That was still the case when DarLisa Himrod’s relatives arrived from South Carolina in the mid-1950s. Like many current and former Fifth Ward residents, the Widemans remember life in the segregated all-Black neighborhood with mixed emotions.
Thanks to indignities such as second-hand textbooks, neighborhood kids derided the crimson-bricked Foster building as “Red Rock Prison.”
But those same children could walk to school in the morning, come home for lunch, and be back in time for afternoon lessons. And Black teachers had been working at the school since 1942.
“I always wanted to teach, because I had awesome teachers back at Foster,” said Himrod’s mother, Phyllis Wideman-Pickett, who would eventually land a faculty position in the physical education department at Evanston Township High.
It was Fall of 1977 when DarLisa started kindergarten. By then, “Red Rock Prison” no longer housed Foster Elementary. Instead, it was home to Dr. Martin Luther King, Jr., Laboratory School, the pride of a progressive white former District 65 superintendent named Gregory Coffin and many of Evanston’s leading Black educators.
After being hired in 1966, Coffin had quickly pushed through a sweeping plan to desegregate the town’s elementary schools. Every school would have a student body that was between 17 and 25 percent Black. To make that happen, Coffin closed Foster, then began busing roughly 450 Black children out of the Fifth Ward each morning.
The plan was “not totally fair,” the superintendent later acknowledged.
So, as a kind of compensation, he put the new “lab school” inside the old Foster building, instituted a lottery system that was open to Black families from the surrounding community, and packed the school with amenities.1/11Black families had lived in Evanston since before the Civil War, building homes and opening businesses in small communities scattered across the town. (Tompson Hardware, c. 1912)— Courtesy of Shorefront Legacy Center2/11By 1920, Evanston was home to more than 2,500 Black people. (Father-son dinner at the Emerson Branch YMCA, c. 1920)— Courtesy of Shorefront Legacy Center3/11Evanston's white leaders responded with a zoning ordinance and other measures designed to segregate the town's Black residents in a triangular patch of land known as the Fifth Ward. (Fifth Ward Daycare Center, c. 1940)— Courtesy of Shorefront Legacy Center4/11Foster Elementary was located in the heart of the Fifth Ward. Nearly all-white when it opened in 1905, the school was 99 percent Black by WWII. (Foster School Dance, c. 1952)— Courtesy of Shorefront Legacy Center5/11Segregated Foster Elementary had to make do with second-hand textbooks and a thin budget. But the school was also a community anchor, with strong parent engagement and more than two dozen Black teachers. (Foster PTA brochure, 1952)— Courtesy of Shorefront Legacy Center6/11Many current and former Fifth Ward residents remember Foster as a loving, racially affirming school that provided an excellent education. (Foster School Play, 1957)— Courtesy of Shorefront Legacy Center7/11The Civil Rights Movement came to Evanston in the early 1960s, leading local Black leaders to push for an end to housing segregation in the town. (Evanston Fair Housing March, 1964)— Courtesy of Shorefront Legacy Center8/11The Foster PTA and 92 percent of the Black Fifth Ward parents surveyed in 1967 supported the plan to desegregate District 65's elementary schools. (Support Desegregation Flyer, 1967)— Courtesy of Shorefront Legacy Center9/11Foster's former attendance zone was partitioned, and hundreds of Black children were bused to other schools in whiter neighborhoods. (District 65 revised elementary attendance map, 1967.)— Courtesy of Shorefront Legacy Center10/11Inside the old Foster building, Coffin created an integrated "Lab School" with ungraded classrooms and a progressive curriculum designed in concert with experts from Northwestern University. Many Fifth Ward children attended the school (Foster Lab Kindergarten Class Photo, 1966-67.)— Courtesy of Shorefront Legacy Center11/11King Arts remained racially integrated at its new location. But the Fifth Ward lost a community anchor, and children were bused out of the neighborhood for decades. (King Lab Yearbook, 1981.)— Courtesy of Shorefront Legacy Center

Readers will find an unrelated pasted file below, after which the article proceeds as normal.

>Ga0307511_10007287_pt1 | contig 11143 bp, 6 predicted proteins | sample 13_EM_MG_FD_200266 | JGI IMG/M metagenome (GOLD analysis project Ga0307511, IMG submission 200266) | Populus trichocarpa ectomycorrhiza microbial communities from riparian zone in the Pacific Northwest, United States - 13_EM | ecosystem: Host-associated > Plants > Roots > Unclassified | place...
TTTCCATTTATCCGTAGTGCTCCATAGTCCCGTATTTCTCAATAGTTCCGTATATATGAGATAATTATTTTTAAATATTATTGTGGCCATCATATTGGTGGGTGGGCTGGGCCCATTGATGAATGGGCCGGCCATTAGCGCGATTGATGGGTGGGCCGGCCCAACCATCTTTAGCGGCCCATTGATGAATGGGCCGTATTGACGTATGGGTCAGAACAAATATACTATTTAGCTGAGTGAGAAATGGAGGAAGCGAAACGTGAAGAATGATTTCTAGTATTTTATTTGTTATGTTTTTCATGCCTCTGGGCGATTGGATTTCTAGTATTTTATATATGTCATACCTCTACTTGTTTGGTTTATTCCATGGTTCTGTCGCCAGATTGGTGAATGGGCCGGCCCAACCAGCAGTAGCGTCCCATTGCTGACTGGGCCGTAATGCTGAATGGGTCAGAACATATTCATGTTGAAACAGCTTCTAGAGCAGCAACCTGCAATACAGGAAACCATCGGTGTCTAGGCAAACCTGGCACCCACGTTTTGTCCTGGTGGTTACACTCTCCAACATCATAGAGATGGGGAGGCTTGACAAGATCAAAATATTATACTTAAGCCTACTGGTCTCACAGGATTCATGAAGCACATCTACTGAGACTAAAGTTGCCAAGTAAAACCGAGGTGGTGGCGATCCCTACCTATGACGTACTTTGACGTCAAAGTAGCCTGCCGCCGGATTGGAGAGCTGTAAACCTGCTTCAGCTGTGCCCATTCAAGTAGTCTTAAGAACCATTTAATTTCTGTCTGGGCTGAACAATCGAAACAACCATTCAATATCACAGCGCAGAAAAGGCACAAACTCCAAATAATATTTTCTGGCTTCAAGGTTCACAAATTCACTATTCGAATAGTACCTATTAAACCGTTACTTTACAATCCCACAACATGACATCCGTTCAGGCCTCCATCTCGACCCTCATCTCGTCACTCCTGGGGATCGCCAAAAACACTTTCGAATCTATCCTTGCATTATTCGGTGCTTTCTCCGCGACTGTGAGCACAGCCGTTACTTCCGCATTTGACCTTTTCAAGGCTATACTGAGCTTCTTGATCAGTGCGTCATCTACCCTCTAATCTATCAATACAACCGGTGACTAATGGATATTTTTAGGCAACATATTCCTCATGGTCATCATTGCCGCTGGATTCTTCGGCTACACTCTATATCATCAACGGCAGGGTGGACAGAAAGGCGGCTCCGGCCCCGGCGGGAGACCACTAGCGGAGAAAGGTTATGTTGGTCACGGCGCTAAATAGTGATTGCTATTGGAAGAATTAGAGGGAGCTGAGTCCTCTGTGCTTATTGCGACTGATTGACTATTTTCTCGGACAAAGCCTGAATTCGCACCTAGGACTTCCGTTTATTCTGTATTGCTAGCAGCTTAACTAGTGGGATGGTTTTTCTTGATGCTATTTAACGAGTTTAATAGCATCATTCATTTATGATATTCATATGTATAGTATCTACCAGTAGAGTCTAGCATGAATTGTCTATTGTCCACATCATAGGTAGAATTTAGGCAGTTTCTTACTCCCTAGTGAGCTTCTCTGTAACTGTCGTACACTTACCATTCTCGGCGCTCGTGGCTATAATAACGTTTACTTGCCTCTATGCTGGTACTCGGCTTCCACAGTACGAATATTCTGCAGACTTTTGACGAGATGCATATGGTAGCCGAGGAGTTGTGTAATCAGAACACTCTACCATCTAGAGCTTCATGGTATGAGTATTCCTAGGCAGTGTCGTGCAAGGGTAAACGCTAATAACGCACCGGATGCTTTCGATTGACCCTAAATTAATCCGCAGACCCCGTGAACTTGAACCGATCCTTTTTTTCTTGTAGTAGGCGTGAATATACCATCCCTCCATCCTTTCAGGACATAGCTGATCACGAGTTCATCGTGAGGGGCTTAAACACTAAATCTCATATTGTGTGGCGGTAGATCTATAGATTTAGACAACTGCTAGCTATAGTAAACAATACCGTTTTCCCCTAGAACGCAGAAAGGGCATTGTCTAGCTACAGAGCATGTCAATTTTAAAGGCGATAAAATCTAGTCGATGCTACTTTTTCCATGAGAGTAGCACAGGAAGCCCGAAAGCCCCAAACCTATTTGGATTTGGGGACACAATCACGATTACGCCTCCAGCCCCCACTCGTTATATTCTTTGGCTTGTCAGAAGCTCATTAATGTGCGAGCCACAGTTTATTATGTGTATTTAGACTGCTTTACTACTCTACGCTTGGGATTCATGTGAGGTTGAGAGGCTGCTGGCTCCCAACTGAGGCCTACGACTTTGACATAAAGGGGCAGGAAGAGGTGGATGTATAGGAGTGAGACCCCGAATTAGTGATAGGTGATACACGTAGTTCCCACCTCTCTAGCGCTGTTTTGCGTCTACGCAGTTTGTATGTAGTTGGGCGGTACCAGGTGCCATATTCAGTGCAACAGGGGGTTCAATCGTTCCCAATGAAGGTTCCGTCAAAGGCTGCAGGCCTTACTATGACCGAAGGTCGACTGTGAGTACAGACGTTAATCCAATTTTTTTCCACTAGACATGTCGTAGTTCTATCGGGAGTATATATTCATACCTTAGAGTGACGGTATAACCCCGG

Perhaps the most ambitious part of Coffin’s plan, however, was how he wanted to train Evanston teachers to work in their new mixed-race classrooms. During the summers of 1967 and 1968, the superintendent organized an “Integration Institute.” A precursor to the diversity, equity, and inclusion initiatives that later became ubiquitous in teacher-preparation programs, the Institute aimed to help participants grapple with “the things that teachers do unwittingly which may perpetuate invidious racial distinctions.”
Experts such as historian John Hope Franklin gave public lectures, then worked with District 65 staff to develop a set of progressive instructional manuals for teachers. Topics included “Discipline Standards in Integrated Schools” and “Black Power and Its Effects on Racial Interaction.”
Recalling her white kindergarten teacher more than 40 years later, Himrod could still taste the fruit of Coffin’s efforts.
“She just was the most sweetest, kindest woman you ever laid your eyes on,” she said. “I always got to go in the teacher’s lounge with her. Her favorite drink was Tab, and she used to buy me one, too. Boy, I used to think I was something sitting there drinking my Tab in the teacher’s lounge.”
Unfortunately, though, such interactions were atypical.